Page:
ROCK ISLAND ARSENAL, Ill. -- The contributions, perseverance, and patriotism of women were celebrated in an event hosted by First Army on March 19 here.

In opening remarks, Maj. Gen. Chris Gentry, First Army deputy commanding general for support, noted that women have played vital roles in the U.S. Army since the Revolutionary War. "And today, women serve in every career field and are critical members of the Army team," he said. "Women's History Month stands as a further testament to the strength the Army enjoys through a high-quality, diverse, all-volunteer force."

Serving as guest speaker for the Rock Island Arsenal Women's History Month observance was Brig Gen. Donna Martin, commandant of the United States Army Military Police School. She reflected on the long fight for women's equality and noted that the struggle continues.

"Throughout history, extraordinary women have fought tirelessly to broaden democracy's reach and to help perfect our union. Through protests and activism, generations of women have fought to give meaning to the idea that we are all created equal," she said. "As today's women and girls reach for new heights, they stand on the shoulders of all those who have come before and carry their legacy. This month we celebrate pioneering women and the victories they won and we continue our work to build a society where our daughters have the same possibilities as our sons."

In addition to voting rights, the women's rights movement produced equal pay legislation and paved the way for women to enter fields that were formerly the exclusive domain of men.

"They have fought to shatter glass ceilings and after decades of slow, steady, and determined progress, they have widened the circle of opportunity for women and girls," Martin said. "Today, more women are their family's main breadwinner than ever before. Women are nearly half of our nation's workers and they are increasingly among the most skilled. More than 60 percent of women with children under 5 serve in the labor force. This increasing percentage of women in the workforce has bolstered our economy and strengthened our families."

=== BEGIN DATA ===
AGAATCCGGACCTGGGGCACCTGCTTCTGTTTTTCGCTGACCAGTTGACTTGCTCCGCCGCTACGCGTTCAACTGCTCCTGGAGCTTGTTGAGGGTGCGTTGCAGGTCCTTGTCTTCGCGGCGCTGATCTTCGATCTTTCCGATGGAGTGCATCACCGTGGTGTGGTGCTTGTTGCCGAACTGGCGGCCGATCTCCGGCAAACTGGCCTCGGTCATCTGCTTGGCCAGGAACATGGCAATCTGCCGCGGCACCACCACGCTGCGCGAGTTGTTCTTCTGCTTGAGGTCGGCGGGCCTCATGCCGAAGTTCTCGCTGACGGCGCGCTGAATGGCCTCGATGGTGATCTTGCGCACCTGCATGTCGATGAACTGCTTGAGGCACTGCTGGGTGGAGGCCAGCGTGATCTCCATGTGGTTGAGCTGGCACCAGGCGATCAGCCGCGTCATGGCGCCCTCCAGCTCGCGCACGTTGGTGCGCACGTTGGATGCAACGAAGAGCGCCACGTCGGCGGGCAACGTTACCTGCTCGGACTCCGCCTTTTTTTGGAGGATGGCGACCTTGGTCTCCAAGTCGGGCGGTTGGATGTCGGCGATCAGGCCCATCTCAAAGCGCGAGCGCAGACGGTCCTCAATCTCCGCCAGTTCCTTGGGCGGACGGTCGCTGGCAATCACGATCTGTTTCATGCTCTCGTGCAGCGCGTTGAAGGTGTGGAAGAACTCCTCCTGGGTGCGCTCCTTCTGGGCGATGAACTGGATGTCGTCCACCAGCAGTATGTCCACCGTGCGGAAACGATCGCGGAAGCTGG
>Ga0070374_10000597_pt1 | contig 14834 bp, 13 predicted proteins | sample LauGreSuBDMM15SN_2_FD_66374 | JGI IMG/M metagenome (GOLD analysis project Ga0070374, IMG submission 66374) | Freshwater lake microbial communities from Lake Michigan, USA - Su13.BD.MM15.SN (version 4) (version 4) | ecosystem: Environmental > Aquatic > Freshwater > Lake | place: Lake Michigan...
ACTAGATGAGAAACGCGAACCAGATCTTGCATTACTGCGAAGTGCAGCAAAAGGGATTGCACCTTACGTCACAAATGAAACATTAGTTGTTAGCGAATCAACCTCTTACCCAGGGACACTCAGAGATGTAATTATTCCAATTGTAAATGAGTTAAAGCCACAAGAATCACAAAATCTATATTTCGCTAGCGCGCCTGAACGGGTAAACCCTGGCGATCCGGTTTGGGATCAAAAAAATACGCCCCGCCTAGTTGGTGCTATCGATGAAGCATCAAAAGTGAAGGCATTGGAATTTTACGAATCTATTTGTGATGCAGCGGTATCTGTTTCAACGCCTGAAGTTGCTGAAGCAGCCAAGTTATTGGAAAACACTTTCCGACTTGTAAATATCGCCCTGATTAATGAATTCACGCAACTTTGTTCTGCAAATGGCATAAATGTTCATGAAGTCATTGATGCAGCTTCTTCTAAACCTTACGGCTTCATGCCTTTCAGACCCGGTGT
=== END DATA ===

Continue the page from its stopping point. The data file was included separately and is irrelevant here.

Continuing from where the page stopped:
But continued vigilance is necessary, she added.

"Today, too many of the opportunities that our mothers and grandmothers had fought for are going unrealized. That is why we should all be committed to tearing down the barriers to full and equal participation in our economy and society," Martin said.

While the plight of women in some other countries is centuries behind the United States, Martin cautioned against grading on the curve.

"Knowing that things could be worse should not stop us from making them better," she said. "When the suffragettes marched in the streets, they envisioned a world where men and women would be truly equal. A century later, we are still squinting, trying to bring that vision into focus. It's up to us to end the self-fulfilling belief that women can't do this, women can't do that. I want to encourage women to dream big, forge a path through the obstacles, and to achieve your full potential."